Research Shows Modern Language Graduates Have Skills Employers Need

Posted on: 24 November 2004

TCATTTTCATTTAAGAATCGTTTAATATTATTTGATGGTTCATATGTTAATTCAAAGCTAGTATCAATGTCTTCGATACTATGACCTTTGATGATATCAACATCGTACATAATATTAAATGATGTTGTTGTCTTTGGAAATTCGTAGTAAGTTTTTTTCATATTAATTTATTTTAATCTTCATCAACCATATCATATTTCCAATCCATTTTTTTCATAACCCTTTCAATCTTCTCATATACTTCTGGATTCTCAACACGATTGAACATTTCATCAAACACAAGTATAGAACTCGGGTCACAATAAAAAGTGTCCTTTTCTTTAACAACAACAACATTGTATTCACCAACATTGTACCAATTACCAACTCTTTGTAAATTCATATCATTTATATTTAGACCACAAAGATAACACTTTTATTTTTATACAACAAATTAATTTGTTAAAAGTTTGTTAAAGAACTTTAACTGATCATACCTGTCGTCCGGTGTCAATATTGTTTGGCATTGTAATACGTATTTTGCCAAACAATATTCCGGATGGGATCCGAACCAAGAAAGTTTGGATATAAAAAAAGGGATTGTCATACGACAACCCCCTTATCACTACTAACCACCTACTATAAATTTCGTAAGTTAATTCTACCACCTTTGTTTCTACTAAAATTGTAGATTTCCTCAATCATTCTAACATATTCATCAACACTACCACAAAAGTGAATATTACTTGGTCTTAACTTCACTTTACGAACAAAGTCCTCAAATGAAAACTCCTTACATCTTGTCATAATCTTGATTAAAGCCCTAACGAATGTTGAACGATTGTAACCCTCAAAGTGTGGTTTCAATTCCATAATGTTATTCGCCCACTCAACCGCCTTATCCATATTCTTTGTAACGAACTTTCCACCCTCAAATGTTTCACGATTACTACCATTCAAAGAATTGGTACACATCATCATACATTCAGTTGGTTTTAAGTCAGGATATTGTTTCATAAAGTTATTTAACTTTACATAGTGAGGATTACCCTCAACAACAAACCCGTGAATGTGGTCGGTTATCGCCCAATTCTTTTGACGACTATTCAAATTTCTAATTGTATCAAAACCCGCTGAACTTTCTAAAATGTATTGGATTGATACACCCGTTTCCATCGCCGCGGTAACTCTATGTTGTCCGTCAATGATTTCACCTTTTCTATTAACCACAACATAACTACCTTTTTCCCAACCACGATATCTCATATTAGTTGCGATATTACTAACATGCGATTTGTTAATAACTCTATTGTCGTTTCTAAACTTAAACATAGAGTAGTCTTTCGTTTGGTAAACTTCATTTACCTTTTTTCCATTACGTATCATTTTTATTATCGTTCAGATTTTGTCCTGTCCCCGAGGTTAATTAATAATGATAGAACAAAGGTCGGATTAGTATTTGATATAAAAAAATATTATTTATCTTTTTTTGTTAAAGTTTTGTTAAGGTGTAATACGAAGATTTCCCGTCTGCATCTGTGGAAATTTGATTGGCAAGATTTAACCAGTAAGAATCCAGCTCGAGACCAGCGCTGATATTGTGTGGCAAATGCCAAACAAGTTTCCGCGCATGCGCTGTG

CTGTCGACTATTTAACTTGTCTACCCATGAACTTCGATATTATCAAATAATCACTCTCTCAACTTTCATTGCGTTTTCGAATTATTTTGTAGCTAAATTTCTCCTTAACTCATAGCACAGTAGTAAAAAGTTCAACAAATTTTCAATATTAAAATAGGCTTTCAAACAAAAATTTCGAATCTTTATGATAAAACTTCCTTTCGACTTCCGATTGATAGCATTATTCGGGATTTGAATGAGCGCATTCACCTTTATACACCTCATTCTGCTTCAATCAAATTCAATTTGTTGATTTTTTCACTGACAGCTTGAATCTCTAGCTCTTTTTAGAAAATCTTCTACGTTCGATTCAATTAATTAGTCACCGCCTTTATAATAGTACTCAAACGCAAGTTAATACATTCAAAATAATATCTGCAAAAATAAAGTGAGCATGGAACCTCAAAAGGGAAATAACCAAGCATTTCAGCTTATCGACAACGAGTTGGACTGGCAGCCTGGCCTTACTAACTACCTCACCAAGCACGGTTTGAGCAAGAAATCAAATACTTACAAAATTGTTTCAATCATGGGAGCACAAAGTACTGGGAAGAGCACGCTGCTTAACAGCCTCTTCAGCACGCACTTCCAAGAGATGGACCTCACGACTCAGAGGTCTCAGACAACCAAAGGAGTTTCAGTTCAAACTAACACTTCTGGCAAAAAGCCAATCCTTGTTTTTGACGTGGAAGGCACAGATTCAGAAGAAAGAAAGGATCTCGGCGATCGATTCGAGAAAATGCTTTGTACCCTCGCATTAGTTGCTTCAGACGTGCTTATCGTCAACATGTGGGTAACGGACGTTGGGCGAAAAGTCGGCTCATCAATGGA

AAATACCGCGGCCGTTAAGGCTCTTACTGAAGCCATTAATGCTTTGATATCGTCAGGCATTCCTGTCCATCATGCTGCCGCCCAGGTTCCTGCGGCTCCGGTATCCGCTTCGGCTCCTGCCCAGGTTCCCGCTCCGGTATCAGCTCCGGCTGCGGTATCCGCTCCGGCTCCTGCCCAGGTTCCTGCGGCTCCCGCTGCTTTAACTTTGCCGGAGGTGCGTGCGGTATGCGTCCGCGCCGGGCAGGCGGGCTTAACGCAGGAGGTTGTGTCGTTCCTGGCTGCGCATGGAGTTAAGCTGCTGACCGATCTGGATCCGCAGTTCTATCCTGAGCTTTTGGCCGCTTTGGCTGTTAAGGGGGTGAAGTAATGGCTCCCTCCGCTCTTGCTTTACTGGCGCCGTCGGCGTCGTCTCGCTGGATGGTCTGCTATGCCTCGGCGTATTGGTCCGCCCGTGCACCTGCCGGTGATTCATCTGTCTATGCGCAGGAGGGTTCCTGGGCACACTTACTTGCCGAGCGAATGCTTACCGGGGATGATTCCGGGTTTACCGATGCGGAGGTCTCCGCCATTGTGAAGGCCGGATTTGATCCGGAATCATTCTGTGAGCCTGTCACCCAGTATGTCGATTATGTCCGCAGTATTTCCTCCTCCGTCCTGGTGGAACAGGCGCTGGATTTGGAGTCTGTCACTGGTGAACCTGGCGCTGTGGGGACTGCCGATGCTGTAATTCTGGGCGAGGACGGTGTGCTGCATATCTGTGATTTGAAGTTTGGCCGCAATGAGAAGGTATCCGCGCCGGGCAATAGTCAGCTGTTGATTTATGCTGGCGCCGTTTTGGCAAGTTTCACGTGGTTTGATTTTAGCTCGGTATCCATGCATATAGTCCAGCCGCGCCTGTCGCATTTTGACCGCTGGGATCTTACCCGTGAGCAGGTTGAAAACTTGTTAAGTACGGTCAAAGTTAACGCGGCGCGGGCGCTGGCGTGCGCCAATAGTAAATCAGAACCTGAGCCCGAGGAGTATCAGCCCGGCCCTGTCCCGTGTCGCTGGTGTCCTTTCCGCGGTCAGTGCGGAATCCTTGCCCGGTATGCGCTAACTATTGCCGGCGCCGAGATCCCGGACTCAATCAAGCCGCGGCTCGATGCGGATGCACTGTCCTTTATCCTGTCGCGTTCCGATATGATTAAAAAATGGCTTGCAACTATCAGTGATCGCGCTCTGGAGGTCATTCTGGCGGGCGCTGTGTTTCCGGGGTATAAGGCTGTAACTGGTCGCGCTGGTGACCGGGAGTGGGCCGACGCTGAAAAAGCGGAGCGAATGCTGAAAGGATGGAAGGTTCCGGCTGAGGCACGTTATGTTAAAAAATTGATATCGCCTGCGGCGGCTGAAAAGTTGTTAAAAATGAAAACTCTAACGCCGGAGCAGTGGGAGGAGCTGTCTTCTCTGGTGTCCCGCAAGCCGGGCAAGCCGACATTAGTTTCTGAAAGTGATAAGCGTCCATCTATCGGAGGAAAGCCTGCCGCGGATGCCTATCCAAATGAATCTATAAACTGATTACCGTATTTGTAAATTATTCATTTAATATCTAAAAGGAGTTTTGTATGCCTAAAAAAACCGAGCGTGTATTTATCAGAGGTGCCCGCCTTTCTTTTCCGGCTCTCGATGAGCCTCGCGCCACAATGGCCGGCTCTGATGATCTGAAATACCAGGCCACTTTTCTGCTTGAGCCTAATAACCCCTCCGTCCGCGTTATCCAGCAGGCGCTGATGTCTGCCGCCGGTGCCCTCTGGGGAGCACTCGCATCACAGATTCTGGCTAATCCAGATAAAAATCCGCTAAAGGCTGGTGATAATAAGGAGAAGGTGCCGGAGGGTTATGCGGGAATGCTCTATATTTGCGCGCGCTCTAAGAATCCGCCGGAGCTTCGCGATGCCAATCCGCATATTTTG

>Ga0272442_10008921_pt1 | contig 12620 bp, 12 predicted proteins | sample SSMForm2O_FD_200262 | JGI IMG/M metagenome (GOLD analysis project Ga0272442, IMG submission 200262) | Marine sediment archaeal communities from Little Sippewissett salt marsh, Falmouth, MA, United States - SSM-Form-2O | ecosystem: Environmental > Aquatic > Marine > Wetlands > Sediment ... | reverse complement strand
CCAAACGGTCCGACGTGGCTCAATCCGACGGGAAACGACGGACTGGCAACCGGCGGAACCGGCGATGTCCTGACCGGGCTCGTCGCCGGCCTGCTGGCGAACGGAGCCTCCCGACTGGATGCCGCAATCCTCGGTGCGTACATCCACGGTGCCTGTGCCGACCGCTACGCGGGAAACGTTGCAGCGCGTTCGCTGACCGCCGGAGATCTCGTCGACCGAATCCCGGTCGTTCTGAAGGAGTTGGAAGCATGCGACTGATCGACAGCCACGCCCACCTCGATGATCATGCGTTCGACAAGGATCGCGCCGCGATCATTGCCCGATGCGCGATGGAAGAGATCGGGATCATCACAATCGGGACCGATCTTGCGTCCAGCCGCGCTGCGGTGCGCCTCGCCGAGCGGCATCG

A report, “The hidden value of higher education learning: transferable skills and their importance for graduates of modern language programmes”, published today by Trinity College Dublin, Dublin City University and Waterford Institute of Technology shows that the study of “non-vocational” programmes, such as modern languages, naturally leads to the development of a wide range of more general “transferable” skills that many employers consider essential for effective performance in their workforce today. Research for the report was conducted with four key groups in higher education – students, academic staff, graduates and employers. The findings show that oral communication is considered one of the most important transferable skills for a graduate to possess, followed by time management, team work and presentation skills. It also shows that oral communication is the transferable skill which is most highly developed by language programmes. Other skills well developed include research skills, written communication and presentation skills. Transferable skills should form an integral part of the teaching and learning strategies of all higher education institutions and the development of such skills should be embedded into all higher education programmes, according to the report’s recommendations. Additionally, in the opinion of both employers and academic staff, there are a substantial number of students who are not aware of the importance of such skills to their careers after third-level. A recent OECD Report on Higher Education in Ireland speaks of the “critical importance” to the Irish economy of producing a qualified workforce. “The hidden value of higher education learning” shows that transferable skills are given a higher importance rating for graduates seeking employment than are either a good academic record or specialist subject knowledge. This being the case then programmes such as modern languages are well positioned to meet the needs of a range of employers. The project, for which the research was conducted, is being funded by the Higher Education Authority (HEA) under the Strategic Initiatives Scheme and is being jointly carried out by the Careers Services in the three institutions involved. Based on the research, a pilot programme is now underway in the current academic term in modern language courses in each of the institutions. The pilot is investigating ways of raising the students’ awareness of, and competence in, a range of transferable skills, through the courses’ regular teaching content. Results of the pilot will be reported in 2005. The report, which was launched by Olwyn Enright, Fine Gael Spokesperson for Education and Science, can be found at